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Here at Rochester School, I set up a projector in our auditorium for big
screen viewing and another in our Elementary Library with a large screen
and initially used the internet feed from CNN because the image quality
was very good and in wide screen. I started running the live coverage at
about 9:30 am and it ran beautifully until about 11:15 am and then it
started to get choppy and drop. I made sure these were the only two
streams on our network (which they were). I had bookmarked a few other
streaming sites, just in case, and just before 11:30 ended up switching
to a lower resolution stream from CNBC which ran very well. I was a bit
disappointed because the stream from CNN looked much better, but CNBC
was OK. I attributed the drops on CNN to the limits of CNN's capability.
I wonder how many people around the country suddenly logged  on to CNN
from work to watch the Inauguration?

 

The Inauguration on the big screen was spectacular, but it was as
equally exciting to witness the captivated students. They spontaneously
cheered, they stood up for the swearing in and sang the National Anthem
without any direction from teachers.

 

Tucker Cruikshank

Rochester School

 

From: School Information Technology Discussion
[mailto:[log in to unmask]] On Behalf Of Eric Hall
Sent: Friday, January 23, 2009 10:51 AM
To: [log in to unmask]
Subject: Re: watching inauguration live over the Internet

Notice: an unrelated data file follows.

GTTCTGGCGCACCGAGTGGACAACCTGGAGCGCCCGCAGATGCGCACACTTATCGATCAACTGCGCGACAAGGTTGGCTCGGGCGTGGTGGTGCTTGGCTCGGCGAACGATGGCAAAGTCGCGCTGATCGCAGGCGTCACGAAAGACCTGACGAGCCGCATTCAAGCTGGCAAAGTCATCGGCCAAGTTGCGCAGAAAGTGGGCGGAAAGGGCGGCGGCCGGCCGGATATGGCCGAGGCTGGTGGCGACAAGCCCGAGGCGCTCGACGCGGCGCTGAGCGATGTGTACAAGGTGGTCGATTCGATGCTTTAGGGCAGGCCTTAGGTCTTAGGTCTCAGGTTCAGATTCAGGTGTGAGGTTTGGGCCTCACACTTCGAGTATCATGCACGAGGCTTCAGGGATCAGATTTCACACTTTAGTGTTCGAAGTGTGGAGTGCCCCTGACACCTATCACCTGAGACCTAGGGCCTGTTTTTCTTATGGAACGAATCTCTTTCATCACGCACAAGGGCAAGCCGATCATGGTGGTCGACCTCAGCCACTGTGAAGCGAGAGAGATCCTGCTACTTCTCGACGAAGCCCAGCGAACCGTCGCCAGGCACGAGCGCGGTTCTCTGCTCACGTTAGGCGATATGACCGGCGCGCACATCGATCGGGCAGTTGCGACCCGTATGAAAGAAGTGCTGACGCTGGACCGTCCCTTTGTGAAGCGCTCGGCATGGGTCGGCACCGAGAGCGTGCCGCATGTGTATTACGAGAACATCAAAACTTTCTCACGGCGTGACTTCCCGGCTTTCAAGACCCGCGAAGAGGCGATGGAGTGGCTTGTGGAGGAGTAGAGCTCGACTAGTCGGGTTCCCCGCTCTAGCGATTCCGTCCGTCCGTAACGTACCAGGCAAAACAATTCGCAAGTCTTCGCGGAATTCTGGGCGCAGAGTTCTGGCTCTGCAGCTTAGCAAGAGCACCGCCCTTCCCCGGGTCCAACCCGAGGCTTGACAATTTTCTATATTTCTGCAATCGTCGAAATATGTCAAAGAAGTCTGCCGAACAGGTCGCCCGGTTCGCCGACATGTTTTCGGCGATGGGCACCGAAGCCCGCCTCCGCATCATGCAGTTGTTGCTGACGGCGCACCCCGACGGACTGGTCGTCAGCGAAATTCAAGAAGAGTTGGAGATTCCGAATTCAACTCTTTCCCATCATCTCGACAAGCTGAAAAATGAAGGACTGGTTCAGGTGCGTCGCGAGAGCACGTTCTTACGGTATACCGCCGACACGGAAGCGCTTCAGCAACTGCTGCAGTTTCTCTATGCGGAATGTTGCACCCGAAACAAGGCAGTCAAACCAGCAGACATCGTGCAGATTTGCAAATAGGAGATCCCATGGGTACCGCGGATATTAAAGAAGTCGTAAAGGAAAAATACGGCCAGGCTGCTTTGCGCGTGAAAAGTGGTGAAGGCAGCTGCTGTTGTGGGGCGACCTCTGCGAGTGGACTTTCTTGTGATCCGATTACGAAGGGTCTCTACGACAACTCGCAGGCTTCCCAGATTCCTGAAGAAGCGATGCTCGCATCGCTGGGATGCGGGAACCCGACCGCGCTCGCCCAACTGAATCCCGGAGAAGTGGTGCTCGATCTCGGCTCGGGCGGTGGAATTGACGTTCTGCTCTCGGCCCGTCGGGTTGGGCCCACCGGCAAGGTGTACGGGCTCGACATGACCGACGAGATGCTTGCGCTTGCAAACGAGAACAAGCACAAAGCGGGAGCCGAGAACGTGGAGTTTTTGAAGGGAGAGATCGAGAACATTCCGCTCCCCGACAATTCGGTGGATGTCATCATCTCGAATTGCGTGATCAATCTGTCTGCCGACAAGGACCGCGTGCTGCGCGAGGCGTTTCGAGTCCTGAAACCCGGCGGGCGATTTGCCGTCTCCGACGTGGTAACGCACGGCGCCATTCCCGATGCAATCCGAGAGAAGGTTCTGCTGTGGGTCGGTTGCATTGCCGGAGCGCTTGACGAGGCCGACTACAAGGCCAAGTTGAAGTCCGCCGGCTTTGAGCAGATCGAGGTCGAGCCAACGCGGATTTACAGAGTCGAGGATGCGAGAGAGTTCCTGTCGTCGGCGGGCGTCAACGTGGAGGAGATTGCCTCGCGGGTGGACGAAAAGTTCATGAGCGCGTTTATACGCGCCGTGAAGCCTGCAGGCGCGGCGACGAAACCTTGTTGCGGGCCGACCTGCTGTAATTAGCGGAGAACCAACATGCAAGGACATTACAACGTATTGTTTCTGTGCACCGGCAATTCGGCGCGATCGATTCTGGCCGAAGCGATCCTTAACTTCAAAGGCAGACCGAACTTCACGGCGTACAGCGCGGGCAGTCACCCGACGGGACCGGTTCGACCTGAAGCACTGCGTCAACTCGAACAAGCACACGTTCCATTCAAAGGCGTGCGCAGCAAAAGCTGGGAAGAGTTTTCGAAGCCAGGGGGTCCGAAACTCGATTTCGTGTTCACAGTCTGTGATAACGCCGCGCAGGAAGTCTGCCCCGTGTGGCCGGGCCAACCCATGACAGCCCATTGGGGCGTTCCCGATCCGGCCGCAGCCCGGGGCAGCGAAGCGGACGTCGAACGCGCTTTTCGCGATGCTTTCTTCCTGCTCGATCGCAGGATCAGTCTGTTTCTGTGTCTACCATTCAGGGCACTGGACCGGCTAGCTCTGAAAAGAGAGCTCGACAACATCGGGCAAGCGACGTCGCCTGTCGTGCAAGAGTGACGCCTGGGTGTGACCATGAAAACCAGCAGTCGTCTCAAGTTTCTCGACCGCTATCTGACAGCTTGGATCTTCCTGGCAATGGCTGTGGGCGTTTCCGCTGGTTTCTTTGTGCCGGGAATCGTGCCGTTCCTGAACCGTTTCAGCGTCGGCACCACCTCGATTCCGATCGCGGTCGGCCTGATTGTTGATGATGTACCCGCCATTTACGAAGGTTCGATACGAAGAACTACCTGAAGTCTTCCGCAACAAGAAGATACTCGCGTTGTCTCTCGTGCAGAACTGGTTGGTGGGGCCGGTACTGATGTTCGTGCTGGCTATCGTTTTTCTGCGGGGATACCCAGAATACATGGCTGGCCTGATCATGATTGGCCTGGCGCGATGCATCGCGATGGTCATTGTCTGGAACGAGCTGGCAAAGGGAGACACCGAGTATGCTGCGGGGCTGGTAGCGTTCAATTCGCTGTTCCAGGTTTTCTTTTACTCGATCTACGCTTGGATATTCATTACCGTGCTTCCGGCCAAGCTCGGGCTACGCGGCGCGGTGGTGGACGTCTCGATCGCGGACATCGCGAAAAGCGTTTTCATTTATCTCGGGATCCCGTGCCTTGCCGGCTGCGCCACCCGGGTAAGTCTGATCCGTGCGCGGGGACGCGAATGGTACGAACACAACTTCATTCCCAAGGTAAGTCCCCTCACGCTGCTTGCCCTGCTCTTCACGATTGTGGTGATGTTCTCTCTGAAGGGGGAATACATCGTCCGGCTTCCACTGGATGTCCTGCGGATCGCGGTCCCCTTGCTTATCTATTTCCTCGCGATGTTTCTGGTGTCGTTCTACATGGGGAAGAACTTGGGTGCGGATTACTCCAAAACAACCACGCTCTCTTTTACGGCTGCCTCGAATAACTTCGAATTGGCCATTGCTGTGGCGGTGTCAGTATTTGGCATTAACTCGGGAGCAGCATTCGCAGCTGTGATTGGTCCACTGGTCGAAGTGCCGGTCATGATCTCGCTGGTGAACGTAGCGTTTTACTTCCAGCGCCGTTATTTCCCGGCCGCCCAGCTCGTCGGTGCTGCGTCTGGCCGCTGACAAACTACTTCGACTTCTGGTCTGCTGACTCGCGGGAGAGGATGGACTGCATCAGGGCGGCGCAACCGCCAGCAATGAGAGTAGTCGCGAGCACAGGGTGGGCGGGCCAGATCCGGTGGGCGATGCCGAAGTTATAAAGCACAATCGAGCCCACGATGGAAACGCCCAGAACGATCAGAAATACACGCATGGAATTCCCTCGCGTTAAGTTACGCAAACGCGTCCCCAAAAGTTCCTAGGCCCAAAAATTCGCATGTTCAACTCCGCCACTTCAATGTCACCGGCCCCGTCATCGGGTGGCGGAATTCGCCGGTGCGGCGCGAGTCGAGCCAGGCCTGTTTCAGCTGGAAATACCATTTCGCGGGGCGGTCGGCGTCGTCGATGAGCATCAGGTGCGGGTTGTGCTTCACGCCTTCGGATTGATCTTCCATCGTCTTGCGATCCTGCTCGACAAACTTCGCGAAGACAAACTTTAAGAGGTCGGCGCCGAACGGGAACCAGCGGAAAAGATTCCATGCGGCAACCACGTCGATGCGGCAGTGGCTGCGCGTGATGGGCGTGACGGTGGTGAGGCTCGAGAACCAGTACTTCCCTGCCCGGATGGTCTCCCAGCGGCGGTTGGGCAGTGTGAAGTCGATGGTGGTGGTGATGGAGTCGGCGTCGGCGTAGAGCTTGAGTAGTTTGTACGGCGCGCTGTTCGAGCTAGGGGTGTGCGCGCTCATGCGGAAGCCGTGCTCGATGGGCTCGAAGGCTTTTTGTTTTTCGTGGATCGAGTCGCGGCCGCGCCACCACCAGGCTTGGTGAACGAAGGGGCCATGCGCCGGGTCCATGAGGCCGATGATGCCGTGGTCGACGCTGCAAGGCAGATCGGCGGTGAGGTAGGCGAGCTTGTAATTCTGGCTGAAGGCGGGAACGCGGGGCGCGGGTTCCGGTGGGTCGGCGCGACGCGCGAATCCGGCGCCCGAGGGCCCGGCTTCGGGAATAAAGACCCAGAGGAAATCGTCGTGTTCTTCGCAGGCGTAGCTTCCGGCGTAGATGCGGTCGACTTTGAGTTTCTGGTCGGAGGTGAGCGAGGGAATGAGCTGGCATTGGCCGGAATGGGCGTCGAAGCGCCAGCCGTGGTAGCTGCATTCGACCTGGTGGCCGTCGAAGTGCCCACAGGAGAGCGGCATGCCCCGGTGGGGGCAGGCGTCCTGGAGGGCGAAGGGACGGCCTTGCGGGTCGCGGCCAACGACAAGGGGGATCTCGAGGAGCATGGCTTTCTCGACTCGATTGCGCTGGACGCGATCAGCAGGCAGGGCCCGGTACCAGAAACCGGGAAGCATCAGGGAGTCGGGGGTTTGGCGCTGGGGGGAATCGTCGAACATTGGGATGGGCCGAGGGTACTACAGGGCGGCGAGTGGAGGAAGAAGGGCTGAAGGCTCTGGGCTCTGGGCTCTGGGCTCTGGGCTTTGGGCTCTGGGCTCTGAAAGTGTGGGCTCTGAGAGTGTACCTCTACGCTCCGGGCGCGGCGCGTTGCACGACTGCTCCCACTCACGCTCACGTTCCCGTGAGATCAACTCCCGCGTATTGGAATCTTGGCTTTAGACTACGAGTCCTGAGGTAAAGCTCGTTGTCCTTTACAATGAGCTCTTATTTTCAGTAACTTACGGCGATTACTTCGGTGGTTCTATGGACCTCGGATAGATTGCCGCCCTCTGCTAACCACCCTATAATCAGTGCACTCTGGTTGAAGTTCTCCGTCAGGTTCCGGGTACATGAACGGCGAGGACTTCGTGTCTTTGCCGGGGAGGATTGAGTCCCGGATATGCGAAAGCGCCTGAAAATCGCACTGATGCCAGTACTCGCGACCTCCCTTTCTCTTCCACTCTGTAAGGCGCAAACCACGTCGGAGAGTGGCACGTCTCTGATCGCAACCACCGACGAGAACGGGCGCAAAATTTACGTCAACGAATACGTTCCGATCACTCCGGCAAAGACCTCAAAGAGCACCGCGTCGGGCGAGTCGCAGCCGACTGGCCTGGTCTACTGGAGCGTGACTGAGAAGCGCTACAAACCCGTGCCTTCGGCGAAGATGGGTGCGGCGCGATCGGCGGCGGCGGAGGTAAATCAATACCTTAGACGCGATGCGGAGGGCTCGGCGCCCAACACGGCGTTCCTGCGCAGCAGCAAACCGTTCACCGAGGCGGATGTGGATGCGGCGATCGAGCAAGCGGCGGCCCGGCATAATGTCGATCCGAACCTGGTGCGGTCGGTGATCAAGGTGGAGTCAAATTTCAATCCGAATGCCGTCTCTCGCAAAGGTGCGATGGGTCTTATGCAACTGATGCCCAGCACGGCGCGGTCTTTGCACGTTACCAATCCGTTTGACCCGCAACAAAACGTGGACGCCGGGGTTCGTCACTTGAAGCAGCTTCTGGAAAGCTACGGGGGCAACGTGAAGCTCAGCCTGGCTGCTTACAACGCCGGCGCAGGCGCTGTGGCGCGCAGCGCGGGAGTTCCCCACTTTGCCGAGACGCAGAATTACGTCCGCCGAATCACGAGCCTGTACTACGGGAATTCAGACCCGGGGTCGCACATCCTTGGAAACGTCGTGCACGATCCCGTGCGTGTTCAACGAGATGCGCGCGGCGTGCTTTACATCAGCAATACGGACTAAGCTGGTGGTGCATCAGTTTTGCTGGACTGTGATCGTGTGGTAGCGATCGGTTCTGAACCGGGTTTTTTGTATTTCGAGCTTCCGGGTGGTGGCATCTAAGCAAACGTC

Ray - thanks for provoking this, since we have been processing the event
ourselves. We did some testing in advance to see which sites had best
quality/lowest overhead/least installation, and the effect/viability on
LAN traffic/bandwidth.
Two different scenarios in our two schools:

1.	Middle school has (Comcast) cable TV, most plugged into this. We
updated flash on a handful of machines (users can't) to stream CNN,
users had to install a plugin (which they could do without admin
access). I was in the other building, but apparently the streams were
choppy (may be because several people tried to watch it on their own,
despite messages about specific streams that were set up for groups).
Based on the success in our other school, I blame the LAN switching (HP
Procurve 2124, 100MB backbone) and not the cable bandwidth, but hard to
tell.


2. In the elementary school we set up five streams from CNN. I think
everyone appreciated watching it together by grade level vs. on their
own - we saw the same "crowd camaraderie" & group response described
elsewhere. We even made the front page of the local paper! The streams
went off without a hitch, which I attribute partly to our switches
(Cisco, 1GB between them). I did watch bandwidth from Comcast, and
noticed they boosted us from the usual 4+ to around 8 at 11:15, then by
12:15 we were down to just under 3. I appreciate that they anticipated
the demand! Our streams kept the modem maxed out, but again it was very
effective and only a couple of quick "burps."

When we renovated the elementary school recently we made a conscious
decision NOT to include cable TV, figuring any big media events would be
available through Internet. This was our chance to show this was viable!


Eric


  

on 1/23/09 8:43 AM, Raymond Ballou wrote:

Dear List:

I was out sick that day, but could track utilization from home.

One issue we ran into was installation of updated FLASH.

Not something I tend to unless it is needed.

Had a number of users who could not view a stream due to outdated flash,
nor
install it on their own (permission reasons).

Anyone run into problems, anyone sail through easily?

Anyone install silverlight for the official PIC site?

R.